"We admit that the matter presented is res nova but it cannot even be said that Maxey's action was not arbitrary because the question involved has never been decided by the Louisiana Courts for it is settled jurisprudence that although an insurer under a health and accident policy has a right to test its liability in the Courts and demand a judicial interpretation of the provisions of a policy a company must file such test case at its own expense and not at the expense of the policyholder. Campasi v. Mutual Benefit Health & Accident Association, 207 La. 758, 22 So. 2d 55. Since defendant undertook to test its liability under the policy before paying plaintiff's claim it assumed the risk incident thereto and has incurred the penalties provided for by LSA-R. S. 22:657.
"In view of the foregoing we hold that the action of defendant company in failing to pay plaintiff's claim within the 30 day period provided for by the statutory provision above referred to was unreasonable and arbitrary and that, accordingly, judgment will be rendered against defendant for a penalty of $489.97 together with interest thereon at the rate of 5% per annum from August 31, 1953, until paid."
Under the facts of this case we are in full accord with the judgment of the district court in assessing penalties, as we do not believe that under these facts the insurance company had just and reasonable grounds for refusal of payment. The claims manager made no investigation, but took it upon himself to interpret the word "hernia" without even consulting the company's own medical director, in spite of an offer of the attorney for plaintiff to furnish him with legal authorities showing that his interpretation was not correct; and on his own interpretation he denied plaintiff's claim. In Phelps v. Southern National Ins. Co., La. App., 83 So. 2d 463, 468, the Court of Appeal, Second Circuit, said:
"Nor do we think defendant should escape liability for the penalty because in the instant case it misinterpreted both the cause of plaintiff's illness and the legal effect of its policy provisions. A defendant insurer must take the risk of its misinterpretations of its policy. * * *"
*117 In the Phelps case the Court of Appeal cited as authority for the statement just quoted the case of Ayres v. New York Life Ins. Co., 219 La. 945, 54 So. 2d 409. Moreover, in Campasi v. Mutual Benefit Health & Accident Ass'n, 207 La. 758, 22 So. 2d 55, 57, the Supreme Court said:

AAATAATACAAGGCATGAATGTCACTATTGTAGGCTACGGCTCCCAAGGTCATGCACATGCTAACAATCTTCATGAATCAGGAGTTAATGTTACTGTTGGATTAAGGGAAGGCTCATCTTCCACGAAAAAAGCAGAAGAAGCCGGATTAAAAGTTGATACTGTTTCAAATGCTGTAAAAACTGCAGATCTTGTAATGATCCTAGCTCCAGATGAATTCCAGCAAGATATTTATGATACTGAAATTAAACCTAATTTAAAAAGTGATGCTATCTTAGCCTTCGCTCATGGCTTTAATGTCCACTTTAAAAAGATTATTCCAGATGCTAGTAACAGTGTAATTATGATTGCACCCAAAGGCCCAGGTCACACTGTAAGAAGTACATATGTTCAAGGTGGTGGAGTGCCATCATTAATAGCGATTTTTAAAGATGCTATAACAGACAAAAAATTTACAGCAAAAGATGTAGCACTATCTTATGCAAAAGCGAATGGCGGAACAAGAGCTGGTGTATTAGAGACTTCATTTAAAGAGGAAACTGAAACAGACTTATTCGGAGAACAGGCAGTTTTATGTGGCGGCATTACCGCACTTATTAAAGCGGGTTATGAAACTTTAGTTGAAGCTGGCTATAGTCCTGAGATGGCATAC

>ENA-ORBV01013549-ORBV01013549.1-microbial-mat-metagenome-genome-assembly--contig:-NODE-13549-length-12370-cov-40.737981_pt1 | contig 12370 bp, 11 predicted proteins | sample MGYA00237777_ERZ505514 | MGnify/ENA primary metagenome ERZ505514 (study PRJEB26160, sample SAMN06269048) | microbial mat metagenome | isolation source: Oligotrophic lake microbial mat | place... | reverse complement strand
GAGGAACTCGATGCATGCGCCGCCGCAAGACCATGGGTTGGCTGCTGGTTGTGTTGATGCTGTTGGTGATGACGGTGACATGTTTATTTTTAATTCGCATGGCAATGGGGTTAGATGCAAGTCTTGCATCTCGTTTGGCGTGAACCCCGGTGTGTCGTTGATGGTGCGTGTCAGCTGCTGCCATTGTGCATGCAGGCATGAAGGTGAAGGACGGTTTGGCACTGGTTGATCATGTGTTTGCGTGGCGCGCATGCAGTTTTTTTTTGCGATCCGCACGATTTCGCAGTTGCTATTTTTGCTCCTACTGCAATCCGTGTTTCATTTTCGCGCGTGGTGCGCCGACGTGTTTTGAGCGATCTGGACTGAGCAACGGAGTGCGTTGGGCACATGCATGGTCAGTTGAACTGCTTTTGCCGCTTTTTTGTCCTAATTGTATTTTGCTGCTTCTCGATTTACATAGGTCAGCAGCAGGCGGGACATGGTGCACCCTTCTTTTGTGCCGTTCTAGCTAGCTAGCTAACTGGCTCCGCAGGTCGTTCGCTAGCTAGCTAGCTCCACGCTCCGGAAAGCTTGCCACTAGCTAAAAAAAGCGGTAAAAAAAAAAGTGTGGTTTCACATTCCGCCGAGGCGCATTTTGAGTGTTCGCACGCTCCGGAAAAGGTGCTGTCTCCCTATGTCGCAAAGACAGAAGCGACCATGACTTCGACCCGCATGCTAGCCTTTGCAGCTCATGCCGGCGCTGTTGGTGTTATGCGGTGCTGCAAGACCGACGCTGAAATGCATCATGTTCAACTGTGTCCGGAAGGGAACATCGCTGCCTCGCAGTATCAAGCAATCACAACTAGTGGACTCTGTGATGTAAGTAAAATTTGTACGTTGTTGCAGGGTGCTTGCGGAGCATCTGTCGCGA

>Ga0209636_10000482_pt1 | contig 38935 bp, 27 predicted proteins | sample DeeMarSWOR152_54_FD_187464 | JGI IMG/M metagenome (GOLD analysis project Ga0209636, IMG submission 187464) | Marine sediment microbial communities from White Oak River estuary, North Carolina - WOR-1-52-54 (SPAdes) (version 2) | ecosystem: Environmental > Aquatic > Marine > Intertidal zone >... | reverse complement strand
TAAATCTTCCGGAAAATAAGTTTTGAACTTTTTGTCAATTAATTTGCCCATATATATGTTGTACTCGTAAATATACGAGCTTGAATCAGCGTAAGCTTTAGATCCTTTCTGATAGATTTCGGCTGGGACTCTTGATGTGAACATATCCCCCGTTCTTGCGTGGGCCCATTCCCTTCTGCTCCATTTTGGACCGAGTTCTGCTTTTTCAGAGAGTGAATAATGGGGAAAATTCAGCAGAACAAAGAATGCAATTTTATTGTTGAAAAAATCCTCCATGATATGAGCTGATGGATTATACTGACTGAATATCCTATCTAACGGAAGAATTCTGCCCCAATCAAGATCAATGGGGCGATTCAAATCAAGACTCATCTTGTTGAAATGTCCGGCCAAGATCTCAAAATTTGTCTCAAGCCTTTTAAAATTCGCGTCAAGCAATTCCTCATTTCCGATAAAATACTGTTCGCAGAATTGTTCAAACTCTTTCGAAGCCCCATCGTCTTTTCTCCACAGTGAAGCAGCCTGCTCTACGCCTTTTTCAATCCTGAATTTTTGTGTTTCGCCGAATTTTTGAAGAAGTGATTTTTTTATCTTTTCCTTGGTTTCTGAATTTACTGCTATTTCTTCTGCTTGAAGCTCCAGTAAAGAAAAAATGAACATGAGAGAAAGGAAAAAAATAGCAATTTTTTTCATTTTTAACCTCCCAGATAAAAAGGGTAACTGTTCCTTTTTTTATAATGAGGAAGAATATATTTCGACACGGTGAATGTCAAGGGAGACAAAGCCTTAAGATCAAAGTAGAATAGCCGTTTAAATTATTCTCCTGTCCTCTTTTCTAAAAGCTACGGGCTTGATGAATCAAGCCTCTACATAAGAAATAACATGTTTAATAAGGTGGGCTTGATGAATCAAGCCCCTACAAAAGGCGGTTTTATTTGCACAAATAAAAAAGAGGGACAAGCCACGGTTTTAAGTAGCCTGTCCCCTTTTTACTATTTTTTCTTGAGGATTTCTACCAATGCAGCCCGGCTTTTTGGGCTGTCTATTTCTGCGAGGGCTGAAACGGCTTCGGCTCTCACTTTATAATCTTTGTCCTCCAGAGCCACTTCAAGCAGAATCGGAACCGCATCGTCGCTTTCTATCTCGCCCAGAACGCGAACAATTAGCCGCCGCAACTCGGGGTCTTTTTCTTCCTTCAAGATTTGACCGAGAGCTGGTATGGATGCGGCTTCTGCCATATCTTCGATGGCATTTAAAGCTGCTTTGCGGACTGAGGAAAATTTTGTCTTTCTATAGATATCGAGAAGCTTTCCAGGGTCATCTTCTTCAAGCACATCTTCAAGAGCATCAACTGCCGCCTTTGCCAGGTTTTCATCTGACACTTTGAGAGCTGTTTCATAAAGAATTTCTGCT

"It is argued for the insurance company that, as the question of interpretation of the exempting clause in question had not been decided by a Louisiana court when this suit was filed, the company acted `upon just and reasonable grounds' in denying liability. The company had the right, of course, to test the question of liability under the facts of the case, and to demand a judicial interpretation of the exempting clause in the policy of insurance,but not at the expense of the assuredexcept upon just and reasonable grounds. * * *"
As we have already pointed out, we do not think the insurance company had just and reasonable grounds for its refusal to pay plaintiff's claim.
The judgment of the Court of Appeal, First Circuit, is reversed and set aside, and the judgment of the district court is made the judgment of this court. Respondent insurance company is to pay all costs.
McCALEB, Justice (concurring in part and dissenting in part.)
While I concur in the ruling of the majority that a diaphragmatic hernia is not a hernia within the meaning of the exclusion clause embodied in Article IV of the policy, it can hardly be said that the question for decision is so one-sided that the insurer did not have just and reasonable grounds in denying plaintiff's claim under the policy without subjecting itself to the penalties provided by R.S. 22:657. It appears to me that the fact that a majority of the Court of Appeal for the First Circuit upheld the position taken by the claims manager amply demonstrates that his denial of liability was not groundless. The circumstance that the manager failed to consult the company's medical director or examine the legal authorities which plaintiff's counsel offered to furnish him does not affect the company's right to deny liability under the policy unless his action in doing so was unreasonable. To conclude that, under a policy excluding coverage for hernia, it is unreasonable to deny liability when the assured's ailment is diagnosed as a diaphragmatic hernia (in the absence of Louisiana jurisprudence holding that such hernias are excluded from the exclusion clause) strikes me as the equivalent of saying that the insurer may not contest its liability in any case without subjecting itself to statutory penalties in the event it is cast in judgment.
The cases of Campasi v. Mutual Benefit Health & Accident Ass'n, 207 La. 758, 22 So. 2d 55; Ayres v. New York Life Ins. Co., 219 La. 945, 54 So. 2d 409 and Phelps v. Southern National Insurance Co., La.App., 83 So. 2d 463, cited by the majority, involve situations different from that presented in this case and are, therefore, distinguishable.
I respectfully dissent from that part of the decree assessing the defendant with penalties.